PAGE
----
Yaghi launched Atoco in order to scale up production of reticular materials like MOFs. While Yaghi has worked with other companies attempting to scale up the technology for water harvesting in the past, Atoco says it aims to use newer, more advanced reticular materials, and to develop novel devices like water harvesters that work without electricity (other companies are working to develop electrically-powered water harvesters using reticular chemistry, as is Atoco). Samer Taha, Atoco’s CEO, says that their machines will be able to function in drier environments than anything available today, and with about half the energy on average. Among the devices the company wants to develop is an electrically powered machine the size of a large desktop computer that will be able to produce about 100-200 liters of drinking water per day, Taha says. The company declined to share when the devices will become available.

“This is something that the world needs,” Yaghi says, citing the fact that almost two-thirds of people in the world face severe water scarcity at least one month out of the year. The U.N. is projecting that by the year 2050 almost 5 billion people will be experiencing water stress.

Omar Yaghi and Samer Taha with one of their water harvesting prototypes. (David Huff—Courtesy of Atoco)
Omar Yaghi and Samer Taha with one of their water harvesting prototypes.
David Huff—Courtesy of Atoco

Yaghi’s technology won’t just be able to draw water out of the air—he says his materials will also be useful for adsorbing carbon dioxide. That could be useful for removing carbon dioxide from industrial smokestacks, or for extracting the greenhouse gas directly from the atmosphere.

Both industries are still in their infancy, though they’ve recently been gaining more traction. Tax credits passed in the Inflation Reduction Act last summer have spurred investment in carbon capture for industrial facilities, and a $1.2 billion investment by the U.S. Department of Energy for two large projects in Texas and Louisiana last month has given the direct-air carbon capture a major boost as well. (No direct air capture facilities currently being planned will be large enough to meaningfully offset humanity’s emissions, though proponents of the technology say it’s important to invest in it now so that we will have facilities that are large enough to make a difference one day.)

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A major impediment to the carbon capture sector is the tremendous amount of energy that it generally takes to draw CO2 out of the air, or even to filter it in higher concentrations from smokestacks. Most of the carbon capture projects in use today use filters or chemical solutions like potassium hydroxide to trap CO2, but Taha says that using materials made using reticular chemistry could lower that power input substantially. (Other companies are already using reticular materials for carbon capture, but Atoco says that it will be able to offer more effective chemistries and produce them cheaply). “It’s really hard to give a figure now, because we are in the process of building these systems,” Taha says. “But we expect something between 30 to 50% [efficiency] improvement [over today's standard carbon capture technology], if not more.” It’s a claim that has yet to be borne out. If successful though, that kind of power reduction could make a huge difference in the feasibility of scaling up large-scale carbon capture systems.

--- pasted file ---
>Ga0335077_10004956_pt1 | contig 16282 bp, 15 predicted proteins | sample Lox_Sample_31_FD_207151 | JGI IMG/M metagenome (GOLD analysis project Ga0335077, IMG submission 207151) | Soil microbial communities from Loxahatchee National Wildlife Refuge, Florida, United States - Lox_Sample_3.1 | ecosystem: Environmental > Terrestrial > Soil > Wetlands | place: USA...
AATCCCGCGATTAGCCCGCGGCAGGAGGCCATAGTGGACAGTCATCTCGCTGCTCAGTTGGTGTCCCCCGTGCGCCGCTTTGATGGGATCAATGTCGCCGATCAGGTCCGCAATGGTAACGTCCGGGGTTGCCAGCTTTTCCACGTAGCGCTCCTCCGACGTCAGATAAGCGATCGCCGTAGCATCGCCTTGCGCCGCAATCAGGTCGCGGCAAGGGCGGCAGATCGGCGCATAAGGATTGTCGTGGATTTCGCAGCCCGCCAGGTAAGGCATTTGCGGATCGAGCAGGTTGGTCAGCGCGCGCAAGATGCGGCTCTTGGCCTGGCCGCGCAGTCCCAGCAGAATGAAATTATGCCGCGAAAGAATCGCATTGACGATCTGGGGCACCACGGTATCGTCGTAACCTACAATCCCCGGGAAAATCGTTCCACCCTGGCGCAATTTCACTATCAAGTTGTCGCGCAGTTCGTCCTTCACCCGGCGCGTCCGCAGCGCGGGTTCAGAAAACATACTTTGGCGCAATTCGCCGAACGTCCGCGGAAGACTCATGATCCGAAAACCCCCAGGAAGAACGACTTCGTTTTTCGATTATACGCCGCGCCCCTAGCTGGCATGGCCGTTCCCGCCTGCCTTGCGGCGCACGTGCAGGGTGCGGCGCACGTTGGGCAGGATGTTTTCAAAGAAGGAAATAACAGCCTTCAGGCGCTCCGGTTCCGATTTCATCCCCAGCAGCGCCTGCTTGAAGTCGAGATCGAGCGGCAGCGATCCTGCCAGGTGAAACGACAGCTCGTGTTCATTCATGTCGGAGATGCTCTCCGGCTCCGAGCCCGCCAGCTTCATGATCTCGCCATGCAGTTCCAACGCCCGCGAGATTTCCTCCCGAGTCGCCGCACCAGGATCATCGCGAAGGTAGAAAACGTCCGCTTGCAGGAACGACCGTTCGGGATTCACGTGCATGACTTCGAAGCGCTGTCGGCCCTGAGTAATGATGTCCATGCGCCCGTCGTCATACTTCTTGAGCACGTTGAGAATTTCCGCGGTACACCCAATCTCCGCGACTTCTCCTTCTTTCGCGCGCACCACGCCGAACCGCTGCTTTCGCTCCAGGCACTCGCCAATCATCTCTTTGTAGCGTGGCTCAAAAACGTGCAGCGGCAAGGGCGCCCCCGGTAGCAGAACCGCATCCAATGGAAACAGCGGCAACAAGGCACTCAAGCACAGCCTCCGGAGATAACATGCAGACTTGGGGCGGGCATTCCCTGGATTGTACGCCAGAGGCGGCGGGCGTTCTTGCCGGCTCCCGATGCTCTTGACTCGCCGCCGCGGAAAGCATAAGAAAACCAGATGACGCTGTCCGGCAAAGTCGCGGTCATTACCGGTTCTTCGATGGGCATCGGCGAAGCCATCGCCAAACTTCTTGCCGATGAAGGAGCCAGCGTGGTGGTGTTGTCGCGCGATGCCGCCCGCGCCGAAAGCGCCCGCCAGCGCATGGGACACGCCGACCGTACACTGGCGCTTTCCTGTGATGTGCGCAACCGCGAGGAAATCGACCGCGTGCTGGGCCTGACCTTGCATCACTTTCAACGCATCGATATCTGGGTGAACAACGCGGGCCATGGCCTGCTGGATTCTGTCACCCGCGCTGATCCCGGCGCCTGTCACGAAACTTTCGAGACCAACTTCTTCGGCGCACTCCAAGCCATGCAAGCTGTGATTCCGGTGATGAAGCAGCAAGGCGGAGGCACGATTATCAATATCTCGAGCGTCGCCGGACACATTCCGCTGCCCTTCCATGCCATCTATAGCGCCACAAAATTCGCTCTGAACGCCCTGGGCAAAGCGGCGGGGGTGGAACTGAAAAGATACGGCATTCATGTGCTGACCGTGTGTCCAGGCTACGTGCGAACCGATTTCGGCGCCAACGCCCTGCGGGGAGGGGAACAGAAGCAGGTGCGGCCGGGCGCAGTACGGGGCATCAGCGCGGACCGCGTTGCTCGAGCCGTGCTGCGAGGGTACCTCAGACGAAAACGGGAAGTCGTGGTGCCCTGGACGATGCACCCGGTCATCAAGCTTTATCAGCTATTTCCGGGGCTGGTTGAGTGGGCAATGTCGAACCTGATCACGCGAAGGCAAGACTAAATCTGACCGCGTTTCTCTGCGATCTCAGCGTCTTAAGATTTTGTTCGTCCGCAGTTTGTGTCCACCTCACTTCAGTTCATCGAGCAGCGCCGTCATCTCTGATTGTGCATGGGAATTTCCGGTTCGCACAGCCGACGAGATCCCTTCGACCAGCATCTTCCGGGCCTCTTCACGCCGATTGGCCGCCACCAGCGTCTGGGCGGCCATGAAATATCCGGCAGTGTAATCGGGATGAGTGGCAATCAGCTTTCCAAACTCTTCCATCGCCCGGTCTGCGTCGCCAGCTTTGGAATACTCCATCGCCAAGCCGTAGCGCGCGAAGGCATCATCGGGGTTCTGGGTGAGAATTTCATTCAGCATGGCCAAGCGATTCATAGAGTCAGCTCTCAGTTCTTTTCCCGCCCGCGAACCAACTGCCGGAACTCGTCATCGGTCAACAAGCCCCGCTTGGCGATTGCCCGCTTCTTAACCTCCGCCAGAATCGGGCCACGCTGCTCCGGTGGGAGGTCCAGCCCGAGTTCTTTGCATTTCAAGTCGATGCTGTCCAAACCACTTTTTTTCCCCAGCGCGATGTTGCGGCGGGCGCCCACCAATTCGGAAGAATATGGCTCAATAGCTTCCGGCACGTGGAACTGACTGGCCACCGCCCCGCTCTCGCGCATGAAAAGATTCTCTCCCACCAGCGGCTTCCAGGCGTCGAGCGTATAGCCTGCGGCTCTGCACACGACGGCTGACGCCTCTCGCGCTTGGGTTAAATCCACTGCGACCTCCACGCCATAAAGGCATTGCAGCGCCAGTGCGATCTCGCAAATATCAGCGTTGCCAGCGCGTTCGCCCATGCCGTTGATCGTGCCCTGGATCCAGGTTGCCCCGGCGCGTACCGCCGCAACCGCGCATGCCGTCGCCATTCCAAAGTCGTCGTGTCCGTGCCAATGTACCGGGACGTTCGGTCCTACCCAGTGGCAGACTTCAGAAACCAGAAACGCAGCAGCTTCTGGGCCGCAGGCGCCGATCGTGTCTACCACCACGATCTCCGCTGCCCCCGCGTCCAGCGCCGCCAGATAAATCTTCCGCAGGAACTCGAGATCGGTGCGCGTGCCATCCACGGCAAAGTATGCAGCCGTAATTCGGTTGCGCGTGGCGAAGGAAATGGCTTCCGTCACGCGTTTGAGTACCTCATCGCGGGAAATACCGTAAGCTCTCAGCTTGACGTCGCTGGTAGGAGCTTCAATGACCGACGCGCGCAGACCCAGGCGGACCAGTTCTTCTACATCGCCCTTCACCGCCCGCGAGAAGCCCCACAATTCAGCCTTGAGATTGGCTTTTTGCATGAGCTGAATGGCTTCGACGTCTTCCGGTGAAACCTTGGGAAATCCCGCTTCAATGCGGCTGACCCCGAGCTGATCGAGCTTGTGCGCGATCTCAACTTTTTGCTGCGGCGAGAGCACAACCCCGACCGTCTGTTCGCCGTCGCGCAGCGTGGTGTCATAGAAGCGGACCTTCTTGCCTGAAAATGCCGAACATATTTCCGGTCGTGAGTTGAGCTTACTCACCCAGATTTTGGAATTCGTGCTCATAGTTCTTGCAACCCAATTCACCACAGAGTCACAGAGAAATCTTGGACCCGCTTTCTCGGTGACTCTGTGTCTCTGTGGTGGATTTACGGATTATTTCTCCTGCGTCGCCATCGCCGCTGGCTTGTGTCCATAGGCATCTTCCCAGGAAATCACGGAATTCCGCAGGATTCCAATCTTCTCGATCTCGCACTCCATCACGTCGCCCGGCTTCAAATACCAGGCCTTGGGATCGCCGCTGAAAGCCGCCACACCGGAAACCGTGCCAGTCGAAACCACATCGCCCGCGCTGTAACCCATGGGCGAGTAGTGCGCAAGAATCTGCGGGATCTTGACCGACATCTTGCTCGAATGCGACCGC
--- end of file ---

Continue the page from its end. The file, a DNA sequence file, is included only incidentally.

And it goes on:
Making good on them, however, will be no easy feat. Production of the reticular materials they’re attempting to use has been limited to the laboratory scale, and one of Atoco’s main difficulties will be in trying to scale up that production process. “We don't claim that from day one, we're going to make it very scalable, very cheap,” Taha says. “But if we look at the starting materials, they are available and not expensive. So that's the light at the end of the tunnel.”

Yaghi, for his part, says Atoco is oriented around a social mission. “Quite frankly, originally I was not interested in [starting a company].” Yaghi says. “I wanted to be in the lab. But I'm the inventor of this field of research, and it falls upon me to push these technologies to the next level so that they reach society.”

Correction, Sept. 15

The original version of this story misstated how much of the world experiences water stress. It is two-thirds of the world's population for at least one month a year, not one-third almost every month.

Correction, Sept. 20

The original version of this story misstated the type of material Omar Yaghi is developing. It is water-adsorbing, not absorbing.

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Write to Alejandro de la Garza at alejandro.delagarza@time.com.